First, a temporary rebate on the general tariff should be granted, at least to the rates that applied before March 2020. The temporary removal of customs duties will not negatively affect the short- or long-run competitiveness of the domestic chicken industry. Access to poultry products from major exporters to South Africa remain constrained by avian flu bans and anti-dumping measures, and the remaining tariffs (such as 32% for frozen bone-in cuts) will still confer significant levels of protection to the domestic firms. Even with the rebate, demand for domestic chicken will exceed domestic supply, and will therefore have no impact on the sales of domestic products. The rebate, however, will provide some relief to consumers who have faced very high food inflation.

Read more in Daily Maverick: Poultry producers bear crippling cost of avian flu as government accused of dragging its feet

Second, as argued by the Association of Meat Importers and Exporters, the government can be pro-active in reinstating import permits for countries that had been declared free of bird flu. These imports pose no threat to domestic consumers, and continued restriction has the effect of reducing access to alternative food supplies, thus increasing our vulnerability to global and national supply shocks.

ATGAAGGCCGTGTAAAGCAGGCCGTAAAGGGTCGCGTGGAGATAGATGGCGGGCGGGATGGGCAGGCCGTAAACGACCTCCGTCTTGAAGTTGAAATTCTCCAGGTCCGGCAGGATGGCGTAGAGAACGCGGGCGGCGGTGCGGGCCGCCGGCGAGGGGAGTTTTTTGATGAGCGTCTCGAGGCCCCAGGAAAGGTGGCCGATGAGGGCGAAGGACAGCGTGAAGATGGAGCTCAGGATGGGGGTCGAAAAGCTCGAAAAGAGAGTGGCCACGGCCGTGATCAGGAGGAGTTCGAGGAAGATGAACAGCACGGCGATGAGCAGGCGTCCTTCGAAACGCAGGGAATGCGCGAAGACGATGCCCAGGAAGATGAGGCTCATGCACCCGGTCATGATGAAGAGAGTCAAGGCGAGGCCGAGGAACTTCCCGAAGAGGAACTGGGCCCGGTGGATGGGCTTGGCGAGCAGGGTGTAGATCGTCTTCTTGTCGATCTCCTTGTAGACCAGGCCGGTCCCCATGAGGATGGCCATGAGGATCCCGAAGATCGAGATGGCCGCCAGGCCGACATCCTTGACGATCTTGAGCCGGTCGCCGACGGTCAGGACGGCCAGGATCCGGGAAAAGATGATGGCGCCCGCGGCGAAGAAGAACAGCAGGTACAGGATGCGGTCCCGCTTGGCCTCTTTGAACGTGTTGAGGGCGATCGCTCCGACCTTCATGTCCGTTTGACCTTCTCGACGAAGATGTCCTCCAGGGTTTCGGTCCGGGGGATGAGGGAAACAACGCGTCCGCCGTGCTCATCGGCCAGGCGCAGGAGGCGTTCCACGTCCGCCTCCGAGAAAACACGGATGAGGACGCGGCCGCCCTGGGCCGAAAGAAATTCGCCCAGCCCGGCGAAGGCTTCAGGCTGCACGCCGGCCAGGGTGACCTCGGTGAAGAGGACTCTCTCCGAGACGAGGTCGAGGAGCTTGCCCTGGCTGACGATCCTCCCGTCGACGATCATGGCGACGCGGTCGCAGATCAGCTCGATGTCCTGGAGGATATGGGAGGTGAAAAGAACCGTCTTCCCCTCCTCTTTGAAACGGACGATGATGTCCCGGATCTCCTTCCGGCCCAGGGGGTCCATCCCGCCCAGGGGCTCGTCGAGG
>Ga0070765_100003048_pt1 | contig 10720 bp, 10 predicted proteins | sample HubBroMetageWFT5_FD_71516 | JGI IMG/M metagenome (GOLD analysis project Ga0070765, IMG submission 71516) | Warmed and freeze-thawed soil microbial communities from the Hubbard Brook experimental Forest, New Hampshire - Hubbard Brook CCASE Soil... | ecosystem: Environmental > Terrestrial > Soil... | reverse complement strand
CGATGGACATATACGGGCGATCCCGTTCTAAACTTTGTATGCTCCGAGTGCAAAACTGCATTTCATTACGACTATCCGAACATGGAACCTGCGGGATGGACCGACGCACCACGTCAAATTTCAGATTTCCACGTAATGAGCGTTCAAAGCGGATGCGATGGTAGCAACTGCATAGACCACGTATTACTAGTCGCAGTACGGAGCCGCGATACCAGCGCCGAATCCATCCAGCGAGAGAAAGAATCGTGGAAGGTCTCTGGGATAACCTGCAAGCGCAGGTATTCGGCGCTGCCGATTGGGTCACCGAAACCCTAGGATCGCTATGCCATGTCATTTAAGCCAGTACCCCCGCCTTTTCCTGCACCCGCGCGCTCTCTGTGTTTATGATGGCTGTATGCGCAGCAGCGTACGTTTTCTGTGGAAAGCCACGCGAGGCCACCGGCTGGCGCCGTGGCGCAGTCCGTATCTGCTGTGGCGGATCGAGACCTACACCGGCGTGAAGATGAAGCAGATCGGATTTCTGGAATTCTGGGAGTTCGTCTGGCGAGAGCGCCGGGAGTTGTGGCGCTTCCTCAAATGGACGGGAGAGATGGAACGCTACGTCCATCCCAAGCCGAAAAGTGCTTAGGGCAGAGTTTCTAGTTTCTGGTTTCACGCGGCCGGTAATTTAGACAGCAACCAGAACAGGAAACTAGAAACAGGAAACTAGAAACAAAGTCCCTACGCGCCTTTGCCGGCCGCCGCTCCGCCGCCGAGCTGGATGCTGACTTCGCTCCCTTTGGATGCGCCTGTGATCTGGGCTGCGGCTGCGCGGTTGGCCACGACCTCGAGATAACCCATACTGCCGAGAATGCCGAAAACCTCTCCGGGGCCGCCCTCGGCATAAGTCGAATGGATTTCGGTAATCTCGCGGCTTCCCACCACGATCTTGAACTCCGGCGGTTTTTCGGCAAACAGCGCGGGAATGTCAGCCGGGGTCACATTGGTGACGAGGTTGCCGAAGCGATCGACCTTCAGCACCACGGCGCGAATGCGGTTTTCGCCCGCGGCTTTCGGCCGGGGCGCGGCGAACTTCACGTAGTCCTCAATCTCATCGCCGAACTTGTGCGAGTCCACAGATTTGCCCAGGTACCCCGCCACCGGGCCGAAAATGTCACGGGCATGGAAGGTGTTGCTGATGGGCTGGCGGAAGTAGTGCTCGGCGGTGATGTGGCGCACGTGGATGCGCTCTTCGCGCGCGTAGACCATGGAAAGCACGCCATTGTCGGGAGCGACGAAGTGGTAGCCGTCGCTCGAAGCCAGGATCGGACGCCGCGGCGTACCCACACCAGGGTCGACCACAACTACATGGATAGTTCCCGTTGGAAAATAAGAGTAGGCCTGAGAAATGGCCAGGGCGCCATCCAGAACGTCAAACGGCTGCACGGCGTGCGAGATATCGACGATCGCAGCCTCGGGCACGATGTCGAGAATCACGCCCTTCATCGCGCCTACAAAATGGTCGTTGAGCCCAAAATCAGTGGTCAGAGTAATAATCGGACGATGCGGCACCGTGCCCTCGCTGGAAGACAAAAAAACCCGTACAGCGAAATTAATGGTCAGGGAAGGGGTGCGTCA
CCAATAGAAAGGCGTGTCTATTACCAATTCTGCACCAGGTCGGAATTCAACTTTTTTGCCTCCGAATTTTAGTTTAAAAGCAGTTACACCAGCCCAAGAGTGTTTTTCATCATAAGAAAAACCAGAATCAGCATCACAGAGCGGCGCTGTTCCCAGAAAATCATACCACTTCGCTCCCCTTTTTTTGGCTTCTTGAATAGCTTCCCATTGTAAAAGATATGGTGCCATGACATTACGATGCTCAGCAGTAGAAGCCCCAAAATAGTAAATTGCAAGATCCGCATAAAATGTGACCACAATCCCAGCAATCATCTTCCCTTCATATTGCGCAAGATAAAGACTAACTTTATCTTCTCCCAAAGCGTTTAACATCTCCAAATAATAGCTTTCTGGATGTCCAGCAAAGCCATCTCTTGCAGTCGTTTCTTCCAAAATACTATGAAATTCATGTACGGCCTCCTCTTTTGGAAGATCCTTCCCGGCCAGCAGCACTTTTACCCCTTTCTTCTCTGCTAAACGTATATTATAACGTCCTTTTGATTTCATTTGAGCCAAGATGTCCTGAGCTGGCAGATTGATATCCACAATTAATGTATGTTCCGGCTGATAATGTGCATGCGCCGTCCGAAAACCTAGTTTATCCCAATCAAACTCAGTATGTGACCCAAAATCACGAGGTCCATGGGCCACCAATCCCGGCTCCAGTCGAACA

Third, the government should not zero-rate value added tax (VAT) on poultry products without undertaking much more research on its impact. Zero-rating VAT on poultry has the potential to benefit poor households, but this depends crucially on whether the VAT reductions are passed on to consumers. The zero-rating of VAT will also have the unintended consequence of benefiting wealthy households who account for a high share of overall chicken consumption. VAT tax receipts for the government will also fall, placing an additional burden on the state in a tight fiscal environment. Targeted interventions including the supply of food coupons and food packages to poor households may be a better option to consider.  DM

Professor Lawrence Edwards is the director, and Jing Chien the research coordinator at Policy Research in International Services and Manufacturing, a research and policy unit in the School of Economics, University of Cape Town.